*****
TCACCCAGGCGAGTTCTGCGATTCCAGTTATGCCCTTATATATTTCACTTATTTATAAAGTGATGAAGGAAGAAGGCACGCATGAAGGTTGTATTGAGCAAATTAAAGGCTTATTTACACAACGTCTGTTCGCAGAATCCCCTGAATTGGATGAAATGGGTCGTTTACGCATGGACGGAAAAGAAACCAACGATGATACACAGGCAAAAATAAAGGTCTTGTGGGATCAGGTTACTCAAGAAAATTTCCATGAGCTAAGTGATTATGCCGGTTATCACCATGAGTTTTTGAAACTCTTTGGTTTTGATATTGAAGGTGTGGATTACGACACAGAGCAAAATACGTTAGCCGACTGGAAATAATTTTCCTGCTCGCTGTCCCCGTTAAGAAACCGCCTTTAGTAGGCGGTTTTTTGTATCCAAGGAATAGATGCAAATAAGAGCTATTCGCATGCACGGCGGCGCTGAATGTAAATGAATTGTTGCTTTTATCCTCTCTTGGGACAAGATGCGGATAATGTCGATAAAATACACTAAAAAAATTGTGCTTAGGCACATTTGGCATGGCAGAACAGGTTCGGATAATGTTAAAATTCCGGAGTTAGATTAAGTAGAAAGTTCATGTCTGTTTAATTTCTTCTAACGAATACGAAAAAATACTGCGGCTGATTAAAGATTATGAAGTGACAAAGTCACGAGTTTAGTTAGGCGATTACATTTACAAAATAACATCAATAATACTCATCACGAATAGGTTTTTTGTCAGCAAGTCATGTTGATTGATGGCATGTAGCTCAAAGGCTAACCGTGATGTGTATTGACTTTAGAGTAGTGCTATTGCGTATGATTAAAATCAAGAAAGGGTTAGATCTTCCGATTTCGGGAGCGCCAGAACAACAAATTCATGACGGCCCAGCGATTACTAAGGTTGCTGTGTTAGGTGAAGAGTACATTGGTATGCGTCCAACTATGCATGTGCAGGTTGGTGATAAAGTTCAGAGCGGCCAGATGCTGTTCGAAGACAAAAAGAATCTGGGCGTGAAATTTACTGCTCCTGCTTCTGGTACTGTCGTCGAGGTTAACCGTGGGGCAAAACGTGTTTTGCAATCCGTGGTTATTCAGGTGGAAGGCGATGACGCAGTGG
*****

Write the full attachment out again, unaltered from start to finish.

TCACCCAGGCGAGTTCTGCGATTCCAGTTATGCCCTTATATATTTCACTTATTTATAAAGTGATGAAGGAAGAAGGCACGCATGAAGGTTGTATTGAGCAAATTAAAGGCTTATTTACACAACGTCTGTTCGCAGAATCCCCTGAATTGGATGAAATGGGTCGTTTACGCATGGACGGAAAAGAAACCAACGATGATACACAGGCAAAAATAAAGGTCTTGTGGGATCAGGTTACTCAAGAAAATTTCCATGAGCTAAGTGATTATGCCGGTTATCACCATGAGTTTTTGAAACTCTTTGGTTTTGATATTGAAGGTGTGGATTACGACACAGAGCAAAATACGTTAGCCGACTGGAAATAATTTTCCTGCTCGCTGTCCCCGTTAAGAAACCGCCTTTAGTAGGCGGTTTTTTGTATCCAAGGAATAGATGCAAATAAGAGCTATTCGCATGCACGGCGGCGCTGAATGTAAATGAATTGTTGCTTTTATCCTCTCTTGGGACAAGATGCGGATAATGTCGATAAAATACACTAAAAAAATTGTGCTTAGGCACATTTGGCATGGCAGAACAGGTTCGGATAATGTTAAAATTCCGGAGTTAGATTAAGTAGAAAGTTCATGTCTGTTTAATTTCTTCTAACGAATACGAAAAAATACTGCGGCTGATTAAAGATTATGAAGTGACAAAGTCACGAGTTTAGTTAGGCGATTACATTTACAAAATAACATCAATAATACTCATCACGAATAGGTTTTTTGTCAGCAAGTCATGTTGATTGATGGCATGTAGCTCAAAGGCTAACCGTGATGTGTATTGACTTTAGAGTAGTGCTATTGCGTATGATTAAAATCAAGAAAGGGTTAGATCTTCCGATTTCGGGAGCGCCAGAACAACAAATTCATGACGGCCCAGCGATTACTAAGGTTGCTGTGTTAGGTGAAGAGTACATTGGTATGCGTCCAACTATGCATGTGCAGGTTGGTGATAAAGTTCAGAGCGGCCAGATGCTGTTCGAAGACAAAAAGAATCTGGGCGTGAAATTTACTGCTCCTGCTTCTGGTACTGTCGTCGAGGTTAACCGTGGGGCAAAACGTGTTTTGCAATCCGTGGTTATTCAGGTGGAAGGCGATGACGCAGTGG